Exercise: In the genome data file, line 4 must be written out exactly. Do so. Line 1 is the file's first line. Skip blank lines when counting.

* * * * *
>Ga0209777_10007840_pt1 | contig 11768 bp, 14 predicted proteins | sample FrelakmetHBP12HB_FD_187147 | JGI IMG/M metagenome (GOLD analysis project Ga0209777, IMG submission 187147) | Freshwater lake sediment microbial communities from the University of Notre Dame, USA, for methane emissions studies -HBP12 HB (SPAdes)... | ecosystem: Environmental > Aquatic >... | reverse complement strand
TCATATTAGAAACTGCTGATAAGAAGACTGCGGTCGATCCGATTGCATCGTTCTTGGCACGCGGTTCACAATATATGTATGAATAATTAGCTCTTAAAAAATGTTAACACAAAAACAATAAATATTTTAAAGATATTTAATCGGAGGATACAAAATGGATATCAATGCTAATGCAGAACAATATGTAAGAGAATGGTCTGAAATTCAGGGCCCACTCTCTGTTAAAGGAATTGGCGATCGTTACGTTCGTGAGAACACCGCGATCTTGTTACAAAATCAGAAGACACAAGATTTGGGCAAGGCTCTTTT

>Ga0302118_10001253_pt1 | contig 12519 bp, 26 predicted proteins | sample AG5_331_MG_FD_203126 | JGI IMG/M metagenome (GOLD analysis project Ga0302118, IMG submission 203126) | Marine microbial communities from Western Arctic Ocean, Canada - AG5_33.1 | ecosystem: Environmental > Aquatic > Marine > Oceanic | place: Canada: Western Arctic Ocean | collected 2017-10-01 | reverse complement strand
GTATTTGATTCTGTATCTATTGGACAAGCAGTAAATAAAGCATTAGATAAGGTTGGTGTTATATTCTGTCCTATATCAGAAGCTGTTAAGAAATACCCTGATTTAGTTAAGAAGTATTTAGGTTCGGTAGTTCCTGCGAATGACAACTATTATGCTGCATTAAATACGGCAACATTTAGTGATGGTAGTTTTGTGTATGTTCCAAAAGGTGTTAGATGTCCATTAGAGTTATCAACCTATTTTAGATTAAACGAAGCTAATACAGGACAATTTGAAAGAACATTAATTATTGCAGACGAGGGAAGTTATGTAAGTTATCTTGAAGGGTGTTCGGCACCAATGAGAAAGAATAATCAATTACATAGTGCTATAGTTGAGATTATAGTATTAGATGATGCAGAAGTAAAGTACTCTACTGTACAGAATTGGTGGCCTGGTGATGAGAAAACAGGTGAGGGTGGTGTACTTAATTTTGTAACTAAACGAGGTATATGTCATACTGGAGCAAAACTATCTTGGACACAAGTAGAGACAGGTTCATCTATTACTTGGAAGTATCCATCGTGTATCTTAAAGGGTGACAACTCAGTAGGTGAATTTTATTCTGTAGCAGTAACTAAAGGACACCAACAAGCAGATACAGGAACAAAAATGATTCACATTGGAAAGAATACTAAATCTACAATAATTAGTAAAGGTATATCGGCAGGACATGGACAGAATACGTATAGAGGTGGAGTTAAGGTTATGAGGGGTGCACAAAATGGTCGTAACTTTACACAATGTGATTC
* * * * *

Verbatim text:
GTATTTGATTCTGTATCTATTGGACAAGCAGTAAATAAAGCATTAGATAAGGTTGGTGTTATATTCTGTCCTATATCAGAAGCTGTTAAGAAATACCCTGATTTAGTTAAGAAGTATTTAGGTTCGGTAGTTCCTGCGAATGACAACTATTATGCTGCATTAAATACGGCAACATTTAGTGATGGTAGTTTTGTGTATGTTCCAAAAGGTGTTAGATGTCCATTAGAGTTATCAACCTATTTTAGATTAAACGAAGCTAATACAGGACAATTTGAAAGAACATTAATTATTGCAGACGAGGGAAGTTATGTAAGTTATCTTGAAGGGTGTTCGGCACCAATGAGAAAGAATAATCAATTACATAGTGCTATAGTTGAGATTATAGTATTAGATGATGCAGAAGTAAAGTACTCTACTGTACAGAATTGGTGGCCTGGTGATGAGAAAACAGGTGAGGGTGGTGTACTTAATTTTGTAACTAAACGAGGTATATGTCATACTGGAGCAAAACTATCTTGGACACAAGTAGAGACAGGTTCATCTATTACTTGGAAGTATCCATCGTGTATCTTAAAGGGTGACAACTCAGTAGGTGAATTTTATTCTGTAGCAGTAACTAAAGGACACCAACAAGCAGATACAGGAACAAAAATGATTCACATTGGAAAGAATACTAAATCTACAATAATTAGTAAAGGTATATCGGCAGGACATGGACAGAATACGTATAGAGGTGGAGTTAAGGTTATGAGGGGTGCACAAAATGGTCGTAACTTTACACAATGTGATTC